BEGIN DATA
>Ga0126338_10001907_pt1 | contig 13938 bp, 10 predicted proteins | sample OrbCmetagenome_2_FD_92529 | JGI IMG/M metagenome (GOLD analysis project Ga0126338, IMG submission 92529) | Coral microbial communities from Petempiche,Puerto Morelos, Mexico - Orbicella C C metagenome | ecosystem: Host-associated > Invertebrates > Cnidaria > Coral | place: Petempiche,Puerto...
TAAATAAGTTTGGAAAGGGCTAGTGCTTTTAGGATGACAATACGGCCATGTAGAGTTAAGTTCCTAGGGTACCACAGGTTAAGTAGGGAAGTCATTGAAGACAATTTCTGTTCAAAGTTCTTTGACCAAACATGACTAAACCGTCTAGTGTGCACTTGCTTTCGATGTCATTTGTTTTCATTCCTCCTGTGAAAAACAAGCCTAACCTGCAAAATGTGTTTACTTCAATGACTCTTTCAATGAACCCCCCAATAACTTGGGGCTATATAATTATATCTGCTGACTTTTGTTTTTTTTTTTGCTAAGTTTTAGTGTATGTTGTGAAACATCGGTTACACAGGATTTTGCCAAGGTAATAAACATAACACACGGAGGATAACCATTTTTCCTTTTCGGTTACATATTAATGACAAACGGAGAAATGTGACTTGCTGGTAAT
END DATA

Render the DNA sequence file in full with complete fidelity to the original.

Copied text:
>Ga0126338_10001907_pt1 | contig 13938 bp, 10 predicted proteins | sample OrbCmetagenome_2_FD_92529 | JGI IMG/M metagenome (GOLD analysis project Ga0126338, IMG submission 92529) | Coral microbial communities from Petempiche,Puerto Morelos, Mexico - Orbicella C C metagenome | ecosystem: Host-associated > Invertebrates > Cnidaria > Coral | place: Petempiche,Puerto...
TAAATAAGTTTGGAAAGGGCTAGTGCTTTTAGGATGACAATACGGCCATGTAGAGTTAAGTTCCTAGGGTACCACAGGTTAAGTAGGGAAGTCATTGAAGACAATTTCTGTTCAAAGTTCTTTGACCAAACATGACTAAACCGTCTAGTGTGCACTTGCTTTCGATGTCATTTGTTTTCATTCCTCCTGTGAAAAACAAGCCTAACCTGCAAAATGTGTTTACTTCAATGACTCTTTCAATGAACCCCCCAATAACTTGGGGCTATATAATTATATCTGCTGACTTTTGTTTTTTTTTTTGCTAAGTTTTAGTGTATGTTGTGAAACATCGGTTACACAGGATTTTGCCAAGGTAATAAACATAACACACGGAGGATAACCATTTTTCCTTTTCGGTTACATATTAATGACAAACGGAGAAATGTGACTTGCTGGTAAT